Lorain County Community College rolls out special degree to fill in-demand jobs

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Posted at 11:49 AM, May 13, 2021
and last updated 2021-05-13 17:35:39-04

LORAIN, Ohio — As of last week, more than 18,000 initial jobless claims were filed, and more than 235,000 Ohioans are still getting jobless benefits from the state.

To combat the job gap, one school in Northeast Ohio is rolling out a new degree that’s the first of its kind in our state.

Microelectronic Manufacturing, or MEMS for short, is a degree that doesn’t involve a lot of complicated math or science. Right now, companies in Northeast Ohio are asking for more graduates because they are desperate to fill jobs that can pay up to six figures.

Lorain County Community College is the first community college to offer an applied Bachelor’s degree in microelectronic manufacturing.

"It's hands-on that's a big seller with this program. And there's no calculus in this program. There's no advanced quantum level physics to it,” said LCCC MEMS program coordinator Johnny Vanderford. “Day one, we put a soldering iron in your hand, and we say, ‘here is how you build a circuit board.’”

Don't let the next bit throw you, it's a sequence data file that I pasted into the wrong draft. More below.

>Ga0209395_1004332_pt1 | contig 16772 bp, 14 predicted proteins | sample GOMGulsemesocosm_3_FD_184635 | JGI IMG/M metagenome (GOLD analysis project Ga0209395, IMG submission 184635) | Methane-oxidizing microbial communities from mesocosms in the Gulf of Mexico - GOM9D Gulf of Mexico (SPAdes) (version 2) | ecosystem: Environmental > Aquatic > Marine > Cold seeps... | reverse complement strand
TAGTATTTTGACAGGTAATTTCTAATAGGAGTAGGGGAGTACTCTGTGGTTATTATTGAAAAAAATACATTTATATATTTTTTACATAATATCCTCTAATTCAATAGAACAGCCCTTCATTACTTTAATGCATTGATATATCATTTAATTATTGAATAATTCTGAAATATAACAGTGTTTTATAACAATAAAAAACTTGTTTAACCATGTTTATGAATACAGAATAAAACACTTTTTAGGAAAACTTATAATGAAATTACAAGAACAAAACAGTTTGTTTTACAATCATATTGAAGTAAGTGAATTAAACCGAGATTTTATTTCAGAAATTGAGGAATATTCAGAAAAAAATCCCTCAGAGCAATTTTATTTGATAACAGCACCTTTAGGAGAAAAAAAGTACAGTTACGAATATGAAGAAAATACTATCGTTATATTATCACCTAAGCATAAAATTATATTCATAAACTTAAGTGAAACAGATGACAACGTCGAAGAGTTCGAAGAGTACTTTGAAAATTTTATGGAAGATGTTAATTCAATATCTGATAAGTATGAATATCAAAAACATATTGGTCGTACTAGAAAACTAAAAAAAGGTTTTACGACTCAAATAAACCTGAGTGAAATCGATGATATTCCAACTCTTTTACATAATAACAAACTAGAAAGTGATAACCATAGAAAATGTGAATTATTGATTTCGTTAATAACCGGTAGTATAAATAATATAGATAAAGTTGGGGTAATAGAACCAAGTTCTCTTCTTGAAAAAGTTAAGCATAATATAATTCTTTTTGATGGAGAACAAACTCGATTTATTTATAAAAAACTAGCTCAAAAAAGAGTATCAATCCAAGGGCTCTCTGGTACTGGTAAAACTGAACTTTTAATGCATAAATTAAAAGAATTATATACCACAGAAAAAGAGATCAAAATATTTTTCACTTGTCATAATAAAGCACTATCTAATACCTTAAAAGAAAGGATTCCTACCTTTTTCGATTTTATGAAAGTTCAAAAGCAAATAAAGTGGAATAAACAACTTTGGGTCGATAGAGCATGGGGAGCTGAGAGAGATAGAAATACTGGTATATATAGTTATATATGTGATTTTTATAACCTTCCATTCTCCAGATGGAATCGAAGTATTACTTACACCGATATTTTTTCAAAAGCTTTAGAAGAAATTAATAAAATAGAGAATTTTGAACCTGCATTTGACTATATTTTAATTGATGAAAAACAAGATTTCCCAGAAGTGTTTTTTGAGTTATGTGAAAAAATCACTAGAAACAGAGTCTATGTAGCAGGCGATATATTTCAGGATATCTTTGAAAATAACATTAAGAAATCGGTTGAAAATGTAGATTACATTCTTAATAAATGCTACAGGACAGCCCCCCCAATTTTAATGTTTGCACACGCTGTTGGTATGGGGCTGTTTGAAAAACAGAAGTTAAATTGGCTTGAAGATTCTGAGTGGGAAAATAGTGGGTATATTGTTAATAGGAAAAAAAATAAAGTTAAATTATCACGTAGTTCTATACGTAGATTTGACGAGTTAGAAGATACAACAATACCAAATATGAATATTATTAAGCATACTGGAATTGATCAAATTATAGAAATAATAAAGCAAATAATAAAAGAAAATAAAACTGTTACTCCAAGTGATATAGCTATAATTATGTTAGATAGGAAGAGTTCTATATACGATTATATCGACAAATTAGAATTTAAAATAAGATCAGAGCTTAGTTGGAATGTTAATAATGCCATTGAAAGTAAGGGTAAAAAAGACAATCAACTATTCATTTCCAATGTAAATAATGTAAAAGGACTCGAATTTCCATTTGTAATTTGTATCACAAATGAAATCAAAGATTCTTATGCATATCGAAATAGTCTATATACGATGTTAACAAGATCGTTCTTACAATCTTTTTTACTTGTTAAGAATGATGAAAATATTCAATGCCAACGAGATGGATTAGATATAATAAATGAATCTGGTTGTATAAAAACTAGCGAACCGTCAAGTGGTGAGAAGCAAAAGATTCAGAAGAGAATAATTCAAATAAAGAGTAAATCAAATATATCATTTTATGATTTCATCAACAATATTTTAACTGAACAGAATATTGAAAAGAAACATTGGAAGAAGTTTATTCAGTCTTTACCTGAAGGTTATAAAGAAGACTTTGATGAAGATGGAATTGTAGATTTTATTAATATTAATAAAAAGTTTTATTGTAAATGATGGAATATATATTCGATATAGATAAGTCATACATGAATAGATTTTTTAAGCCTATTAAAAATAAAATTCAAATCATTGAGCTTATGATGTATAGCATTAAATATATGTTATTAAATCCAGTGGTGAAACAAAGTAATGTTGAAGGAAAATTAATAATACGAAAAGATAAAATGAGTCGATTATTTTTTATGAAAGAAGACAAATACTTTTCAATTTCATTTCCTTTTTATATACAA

LCCC’s first three graduated this spring are all from Northeast Ohio and they have jobs locally with opportunities for growth.

“I do work for a company out of Valley View called PCBX. It's a small company, but it basically does the same thing that we learned how to do in this degree,” said Jared Dumont. “Disney, for one, is one of our customers.

Students have the opportunity to work jobs that are part of the degree’s internship requirement and earn an income while getting on-the-job training.

"Essentially, I was working at Lowe's about six or seven years ago,” said MEMS graduate Brandon Filker. “I currently work at Kulab Corporation in Westlake. I'm an electrical assembly technician there.”

The MEMS associate degree program in addition to the bachelor’s degree program has seen 100% job placement for its graduates. Part of that success rate is because local companies helped designed it, but also because they need workers to meet production needs.

“There's a huge job market available for doing electronic manufacturing, design and development. And we're listening to what the employers' needs are,” said Vanderford.

LCCC is currently registering students for summer classes in the MEMS program. Click here to learn more.

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